Navneet Chugh, a California attorney, and one of the few to express support for Gupta after his Diwali-day indictment, recalls that at one point he was on the board of 17 organisations. “We used to wonder how he found the time, but he would go out of his way to help all of them. And he always helped with stuff that no one else could do.”
Today, however, those who often shared the stage with Gupta and were once quick to relate flattering personal anecdotes about him, describe him as no more than an “acquaintance”. Most of his friends and former colleagues at the USIBC declined to speak to Outlook. One-time friends who did speak, on condition of anonymity, complained about “his tendency to hog the limelight”. With the benefit of hindsight, they recalled: “He would refuse to participate in events if he wasn’t front and centre.”
Says Vivek Wadhwa, an adjunct professor at the Pratt School of Engineering at Duke University, “No one wants to associate with someone who has such a stigma hanging over him, that is normal human behaviour.”
Kanwal Rekhi, a California-based venture capitalist and a friend of Gupta’s for 20 years, said in an interview some time ago with Forbes India magazine: “How do you start a conversation with him? Do you say you’re sorry this happened or do you say, son-of-a-bitch, look what you did?”
It’s unlikely that anyone in India will call Gupta a son-of-a-bitch. Rather than feeling tainted by their association with a man whose reputation is unlikely to recover, no matter how his case ends, organisations he was involved with are keen to acknowledge his contributions.
Says Madhav Chavan, head of education NGO Pratham, with which Gupta was associated for several years: “He’s certainly not evil. The good he has done should not be wiped out because of these revelations.” Ashok Alexander, his former McKinsey colleague, who heads the Bill and Melinda Gates Foundation’s India initiative, speaks eloquently of Gupta’s “genius for visualising institutions that didn’t exist and creating them through seemingly impossible partnerships between disparate entities”. He says, “He did it for no other reason than altruism.”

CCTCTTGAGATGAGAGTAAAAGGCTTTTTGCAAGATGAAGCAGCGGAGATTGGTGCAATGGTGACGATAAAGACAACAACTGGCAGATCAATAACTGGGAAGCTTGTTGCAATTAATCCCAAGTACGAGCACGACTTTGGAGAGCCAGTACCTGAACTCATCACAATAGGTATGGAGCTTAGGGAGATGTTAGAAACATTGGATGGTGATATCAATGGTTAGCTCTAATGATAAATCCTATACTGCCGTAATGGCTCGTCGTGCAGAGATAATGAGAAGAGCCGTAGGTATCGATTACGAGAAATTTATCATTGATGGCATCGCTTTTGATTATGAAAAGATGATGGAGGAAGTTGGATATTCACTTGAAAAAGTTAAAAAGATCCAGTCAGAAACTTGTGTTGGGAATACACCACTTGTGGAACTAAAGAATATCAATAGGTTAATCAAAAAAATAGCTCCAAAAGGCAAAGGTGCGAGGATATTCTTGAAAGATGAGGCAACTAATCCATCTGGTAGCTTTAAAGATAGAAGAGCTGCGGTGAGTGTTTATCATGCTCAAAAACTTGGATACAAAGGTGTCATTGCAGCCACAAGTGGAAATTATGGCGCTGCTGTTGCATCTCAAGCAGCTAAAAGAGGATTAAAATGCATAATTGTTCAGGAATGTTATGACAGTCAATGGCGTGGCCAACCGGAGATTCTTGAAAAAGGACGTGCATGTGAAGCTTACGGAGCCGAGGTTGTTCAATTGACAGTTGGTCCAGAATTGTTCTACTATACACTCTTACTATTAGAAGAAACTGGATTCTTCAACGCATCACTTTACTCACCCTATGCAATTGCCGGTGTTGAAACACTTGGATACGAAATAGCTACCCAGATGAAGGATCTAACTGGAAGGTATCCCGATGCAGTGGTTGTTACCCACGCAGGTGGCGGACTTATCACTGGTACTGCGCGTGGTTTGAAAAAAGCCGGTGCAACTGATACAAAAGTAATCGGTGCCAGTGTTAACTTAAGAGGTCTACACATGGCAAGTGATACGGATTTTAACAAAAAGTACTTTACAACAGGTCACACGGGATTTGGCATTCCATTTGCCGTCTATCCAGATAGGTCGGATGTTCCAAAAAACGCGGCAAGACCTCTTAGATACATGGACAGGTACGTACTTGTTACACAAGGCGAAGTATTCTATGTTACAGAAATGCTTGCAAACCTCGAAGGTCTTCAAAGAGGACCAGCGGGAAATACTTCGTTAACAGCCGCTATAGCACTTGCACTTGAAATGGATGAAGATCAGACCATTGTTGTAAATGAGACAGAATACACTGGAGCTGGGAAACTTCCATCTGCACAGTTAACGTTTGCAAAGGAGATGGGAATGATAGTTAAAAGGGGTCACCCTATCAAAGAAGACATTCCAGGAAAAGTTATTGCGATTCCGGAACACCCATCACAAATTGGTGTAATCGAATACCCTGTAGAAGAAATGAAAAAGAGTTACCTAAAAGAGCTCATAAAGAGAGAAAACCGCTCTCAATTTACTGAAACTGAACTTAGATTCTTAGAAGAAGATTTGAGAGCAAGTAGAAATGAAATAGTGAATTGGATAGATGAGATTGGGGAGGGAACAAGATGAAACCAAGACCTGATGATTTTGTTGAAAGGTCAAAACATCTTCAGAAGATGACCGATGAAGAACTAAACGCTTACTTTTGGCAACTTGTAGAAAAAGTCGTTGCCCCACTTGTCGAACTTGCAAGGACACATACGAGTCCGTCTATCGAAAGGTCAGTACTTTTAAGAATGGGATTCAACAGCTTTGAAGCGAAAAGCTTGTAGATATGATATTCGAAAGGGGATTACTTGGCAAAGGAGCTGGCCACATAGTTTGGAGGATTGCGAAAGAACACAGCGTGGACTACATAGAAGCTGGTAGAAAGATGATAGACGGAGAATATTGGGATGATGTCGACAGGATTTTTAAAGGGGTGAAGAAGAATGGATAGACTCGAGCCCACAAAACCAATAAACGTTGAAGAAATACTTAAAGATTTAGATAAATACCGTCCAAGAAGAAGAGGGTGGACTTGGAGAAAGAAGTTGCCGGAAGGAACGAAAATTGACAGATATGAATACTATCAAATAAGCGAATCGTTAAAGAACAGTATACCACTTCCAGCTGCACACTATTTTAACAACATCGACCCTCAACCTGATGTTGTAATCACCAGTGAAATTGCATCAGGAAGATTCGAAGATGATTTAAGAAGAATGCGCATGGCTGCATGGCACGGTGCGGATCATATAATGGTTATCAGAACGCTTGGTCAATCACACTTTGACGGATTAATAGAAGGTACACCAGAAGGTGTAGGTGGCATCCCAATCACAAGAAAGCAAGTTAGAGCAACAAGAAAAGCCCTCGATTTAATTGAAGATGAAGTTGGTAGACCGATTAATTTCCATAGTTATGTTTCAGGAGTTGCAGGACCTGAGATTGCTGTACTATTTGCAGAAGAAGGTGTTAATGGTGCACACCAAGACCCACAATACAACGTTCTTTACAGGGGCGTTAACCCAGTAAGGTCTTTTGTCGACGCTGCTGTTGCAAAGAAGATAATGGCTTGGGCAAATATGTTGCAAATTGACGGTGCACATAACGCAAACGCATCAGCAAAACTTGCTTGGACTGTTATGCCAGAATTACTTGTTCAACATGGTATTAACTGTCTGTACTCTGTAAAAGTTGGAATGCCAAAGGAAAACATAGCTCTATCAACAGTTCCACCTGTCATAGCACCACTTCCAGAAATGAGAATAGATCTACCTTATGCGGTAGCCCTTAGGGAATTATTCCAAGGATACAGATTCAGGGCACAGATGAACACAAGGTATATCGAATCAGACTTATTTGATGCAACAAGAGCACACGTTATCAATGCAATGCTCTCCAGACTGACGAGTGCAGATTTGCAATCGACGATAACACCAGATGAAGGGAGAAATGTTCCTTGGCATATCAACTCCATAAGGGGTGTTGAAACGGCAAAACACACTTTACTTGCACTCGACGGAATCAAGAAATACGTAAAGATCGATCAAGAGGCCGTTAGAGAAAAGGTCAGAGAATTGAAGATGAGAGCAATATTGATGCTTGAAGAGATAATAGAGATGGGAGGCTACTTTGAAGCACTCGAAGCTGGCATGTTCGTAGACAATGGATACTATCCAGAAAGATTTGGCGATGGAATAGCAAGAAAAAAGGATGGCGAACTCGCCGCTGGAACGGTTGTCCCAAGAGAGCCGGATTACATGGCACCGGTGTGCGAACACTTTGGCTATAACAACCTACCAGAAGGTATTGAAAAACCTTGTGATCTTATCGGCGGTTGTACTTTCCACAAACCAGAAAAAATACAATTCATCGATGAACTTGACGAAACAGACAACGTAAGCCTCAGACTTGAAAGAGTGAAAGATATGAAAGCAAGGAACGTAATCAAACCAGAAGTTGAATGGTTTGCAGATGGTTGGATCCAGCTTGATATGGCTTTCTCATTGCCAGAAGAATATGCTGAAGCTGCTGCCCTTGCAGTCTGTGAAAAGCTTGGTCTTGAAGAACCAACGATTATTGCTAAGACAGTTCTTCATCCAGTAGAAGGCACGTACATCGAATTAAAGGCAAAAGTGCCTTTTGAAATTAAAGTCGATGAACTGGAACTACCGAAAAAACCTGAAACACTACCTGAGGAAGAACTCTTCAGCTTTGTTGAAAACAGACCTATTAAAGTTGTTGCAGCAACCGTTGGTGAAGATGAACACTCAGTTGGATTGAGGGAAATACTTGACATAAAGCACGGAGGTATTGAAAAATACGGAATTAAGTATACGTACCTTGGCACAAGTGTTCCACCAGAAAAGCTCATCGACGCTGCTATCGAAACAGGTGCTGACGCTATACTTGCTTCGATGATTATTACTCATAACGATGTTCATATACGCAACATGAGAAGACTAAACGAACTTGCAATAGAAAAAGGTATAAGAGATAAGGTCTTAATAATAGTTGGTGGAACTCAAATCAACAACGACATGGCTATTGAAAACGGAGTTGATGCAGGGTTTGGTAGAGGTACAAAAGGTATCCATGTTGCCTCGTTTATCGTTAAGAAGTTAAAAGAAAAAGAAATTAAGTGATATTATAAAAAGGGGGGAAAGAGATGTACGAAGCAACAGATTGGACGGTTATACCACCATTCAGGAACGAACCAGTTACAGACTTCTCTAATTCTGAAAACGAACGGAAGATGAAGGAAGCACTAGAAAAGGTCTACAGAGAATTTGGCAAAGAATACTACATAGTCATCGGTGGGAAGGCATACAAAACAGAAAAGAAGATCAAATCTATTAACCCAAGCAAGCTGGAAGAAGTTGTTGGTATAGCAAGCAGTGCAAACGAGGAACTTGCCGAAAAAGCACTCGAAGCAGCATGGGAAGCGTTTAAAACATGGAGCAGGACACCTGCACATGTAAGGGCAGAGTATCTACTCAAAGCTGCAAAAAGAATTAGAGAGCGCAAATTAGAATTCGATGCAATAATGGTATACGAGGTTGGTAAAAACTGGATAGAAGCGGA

Ironically, Sinha gives credit to Gupta’s vision for the fact that the ISB goes on, unscathed by his unravelling fortunes. “It was not his school,” he says, “he created a broad ownership of it. The board is resilient; despite a member being in trouble, the school goes on.”
Perhaps, yes. But the students who drank in every word of Gupta’s convocation speeches, laden with verses from the Bhagvad Gita, and pondered over his philosophical insights, still have to grapple with those haunting questions that never quite go away. Says an ISB alumnus of the batch of 2008, who did not want to be named, “He spoke, recurrently, of choosing the right path instead of the easy one. It’s hard to cor-relate those inspiring words with everything that’s happened this year. One does wonder, what went wrong?”
Haunting questions, too, for those who went to business schools across India in the mid-’90s and dreamt, one day, of becoming a Rajat Gupta. Says Gaurav Lahiri, managing director, Hay Group, India, “Maybe the role models are different these days, but in my time, it was unquestionably him. The narrative of his rising from adversity and making it to the top of a blue-blooded place like McKinsey, which did not even recruit at my campus, XLRI, was hugely inspiring. It was inspiring not just that he got in, but was rejected before he got in.”
Once, Lahiri confesses, he spotted Gupta at an airport, and summoned up the courage to go up to him and say, “I hope I can be like you some day,” to which Gupta smiled briefly and said, “Good, good.” Today, this senior consultant worries about how the Rajat Gupta story will impact the Indian professional brand. “Will people look at us and wonder, are there wheels within wheels?”
By Anjali Puri with Ashish Kumar Sen in Washington and Arti Sharma in Mumbai